In February, BNP Paribas announced that it had partnered with CDP to develop a global corporate biodiversity reporting framework, which will allow for the integration of biodiversity data into investment, business and policy decision-making.
Antoine Sire, director of company engagement at BNP Paribas, is one of three co-chairs of the Task Force on Nature-related Financial Disclosures, which was set up last year to build on the work of the Task Force on Climate-related Financial Disclosures, and enables companies to address nature- and climate-related risks simultaneously.
In March, France expanded its Article 173 legislation, which requires financial institutions to report on their climate-related impacts, decreeing that from 2022 they will also have to disclose biodiversity risk. Like the new EU Sustainable Finance Disclosure Regulation, the new decree adopts the concept of double materiality, meaning that they must disclose both the extent to which their financial activities depend on climate and biodiversity, and also have an impact on climate and biodiversity.
BNP Paribas is already doing that in its lending practices, explains Robert-Alexandre Poujade, an ESG analyst at BNP Paribas’s Sustainability Centre, which has scored more than 12,000 companies on their risks and opportunities around natural capital.
All of this political will is fantastic, but you have to translate it into implementable, binding laws
“We do research around identifying risk and opportunity for our portfolio managers, so we can recommend good companies to them,” Poujade says. “The aim is not to monetise nature and to exploit it... the aim is to protect it, [and] to protect it, you need to put a value to it.”
In February, BNP Paribas announced that, post 2025, it would only work with companies with a strategy to achieve zero deforestation. The move is particularly aimed at soy and beef production, and the role it plays in land clearance.
Gifford points out that some of the biggest initiatives designed to protect natural capital are being led by the world's largest importers of natural goods – such as Tesco, Cargill, Unilever. “The more transparent we are about companies̕ operations... the more the investor and the shareholder learns about their operations and the more they have to report, the greater the potential reputational damage to their share price if they get it wrong.”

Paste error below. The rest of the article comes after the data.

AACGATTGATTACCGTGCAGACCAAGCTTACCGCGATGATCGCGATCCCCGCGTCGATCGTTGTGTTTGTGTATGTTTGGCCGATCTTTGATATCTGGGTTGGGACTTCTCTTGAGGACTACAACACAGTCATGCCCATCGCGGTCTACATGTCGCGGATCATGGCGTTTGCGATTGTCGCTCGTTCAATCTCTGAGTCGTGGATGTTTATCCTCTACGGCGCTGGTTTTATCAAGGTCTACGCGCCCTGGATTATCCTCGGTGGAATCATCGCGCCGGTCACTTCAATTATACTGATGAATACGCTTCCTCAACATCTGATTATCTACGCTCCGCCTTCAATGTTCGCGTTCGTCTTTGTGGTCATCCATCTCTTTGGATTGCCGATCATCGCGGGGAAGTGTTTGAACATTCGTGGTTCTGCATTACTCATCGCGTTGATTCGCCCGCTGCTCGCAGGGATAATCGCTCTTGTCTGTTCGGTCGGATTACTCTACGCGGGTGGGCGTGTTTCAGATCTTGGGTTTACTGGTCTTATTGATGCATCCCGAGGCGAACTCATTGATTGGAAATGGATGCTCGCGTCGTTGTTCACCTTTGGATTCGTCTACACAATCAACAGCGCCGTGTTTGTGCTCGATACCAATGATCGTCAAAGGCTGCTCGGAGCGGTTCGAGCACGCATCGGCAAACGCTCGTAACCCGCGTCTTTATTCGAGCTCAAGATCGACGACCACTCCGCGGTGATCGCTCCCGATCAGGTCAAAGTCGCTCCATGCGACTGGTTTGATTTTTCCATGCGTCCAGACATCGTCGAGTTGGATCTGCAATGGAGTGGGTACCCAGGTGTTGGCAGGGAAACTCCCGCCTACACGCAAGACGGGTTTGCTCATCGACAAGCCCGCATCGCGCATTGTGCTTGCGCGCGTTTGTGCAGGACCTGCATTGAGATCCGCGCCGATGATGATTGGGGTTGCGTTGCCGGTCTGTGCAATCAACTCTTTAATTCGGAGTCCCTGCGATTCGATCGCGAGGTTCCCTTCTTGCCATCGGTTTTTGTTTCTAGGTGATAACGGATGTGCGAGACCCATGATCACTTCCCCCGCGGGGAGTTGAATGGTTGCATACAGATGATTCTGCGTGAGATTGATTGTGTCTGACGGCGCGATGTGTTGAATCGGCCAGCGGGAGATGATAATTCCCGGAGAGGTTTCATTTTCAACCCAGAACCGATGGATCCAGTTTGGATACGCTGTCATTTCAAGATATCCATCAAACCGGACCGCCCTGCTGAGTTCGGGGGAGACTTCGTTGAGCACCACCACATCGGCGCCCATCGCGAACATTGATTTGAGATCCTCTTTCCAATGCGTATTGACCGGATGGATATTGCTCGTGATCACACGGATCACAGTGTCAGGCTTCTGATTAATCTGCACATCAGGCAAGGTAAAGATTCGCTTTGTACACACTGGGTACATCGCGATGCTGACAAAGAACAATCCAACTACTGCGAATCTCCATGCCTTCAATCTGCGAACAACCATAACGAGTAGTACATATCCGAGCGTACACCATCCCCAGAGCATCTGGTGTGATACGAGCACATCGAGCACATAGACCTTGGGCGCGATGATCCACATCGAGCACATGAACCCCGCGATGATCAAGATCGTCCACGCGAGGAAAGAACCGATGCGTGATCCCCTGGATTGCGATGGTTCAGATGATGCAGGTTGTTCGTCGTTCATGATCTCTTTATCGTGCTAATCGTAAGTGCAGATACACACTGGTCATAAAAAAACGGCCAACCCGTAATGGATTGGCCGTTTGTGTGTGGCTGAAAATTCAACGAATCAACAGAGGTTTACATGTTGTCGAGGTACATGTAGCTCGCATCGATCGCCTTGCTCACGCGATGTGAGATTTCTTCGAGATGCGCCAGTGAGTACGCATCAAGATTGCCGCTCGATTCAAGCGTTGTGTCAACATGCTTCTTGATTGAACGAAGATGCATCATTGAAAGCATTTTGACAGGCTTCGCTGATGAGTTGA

Last year was meant to be the “Super Year for Nature”, but while Covid-19 largely put paid to that, it’s hoped that 2021 will take its place. The Dasgupta Review has helped catapult natural capital into the limelight, while 50 countries have now signed the High Ambition Coalition for Nature and People, a new commitment to protect 30% of the world's land and oceans by 2030, launched at the One Planet Summit in January. Notably, that includes the U.S. under the presidency of Joe Biden.
Supporters will be promoting the 30 by 30 strategy at the much-delayed UN Biodiversity Conference (COP15), which is now scheduled to take place in October. The meeting is expected to usher in new legally binding legislation and adopt a new global agreement on nature that will set the direction of travel for the next 30 years and is already being dubbed a Paris Agreement for Biodiversity.
“All of this political will is fantastic, but you have to translate it into implementable, binding laws, incentives and investments,” says Coast of Business for Nature. “That's the next step, and that's why this global agreement is so fundamental.”
Mark Hillsdon is a Manchester-based freelance writer who writes on business and sustainability for The Ethical Corporation, The Guardian, and a range of nature-based titles including CountryFile and BBC Wildlife.
This article is part of The Ethical Corporation summer 2021 in-depth briefing on natural capital. Click on the cover to download your digital copy for free.
Main picture credit: Anna in Sweden/Shutterstock